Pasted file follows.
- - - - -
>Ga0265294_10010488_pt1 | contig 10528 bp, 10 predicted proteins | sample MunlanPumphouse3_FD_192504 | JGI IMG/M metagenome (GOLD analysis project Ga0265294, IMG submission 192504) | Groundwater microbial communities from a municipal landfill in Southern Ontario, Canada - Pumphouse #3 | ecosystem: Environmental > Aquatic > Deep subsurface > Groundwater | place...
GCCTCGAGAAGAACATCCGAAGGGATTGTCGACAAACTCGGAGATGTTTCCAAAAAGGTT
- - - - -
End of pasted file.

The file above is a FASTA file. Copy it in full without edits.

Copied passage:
>Ga0265294_10010488_pt1 | contig 10528 bp, 10 predicted proteins | sample MunlanPumphouse3_FD_192504 | JGI IMG/M metagenome (GOLD analysis project Ga0265294, IMG submission 192504) | Groundwater microbial communities from a municipal landfill in Southern Ontario, Canada - Pumphouse #3 | ecosystem: Environmental > Aquatic > Deep subsurface > Groundwater | place...
GCCTCGAGAAGAACATCCGAAGGGATTGTCGACAAACTCGGAGATGTTTCCAAAAAGGTT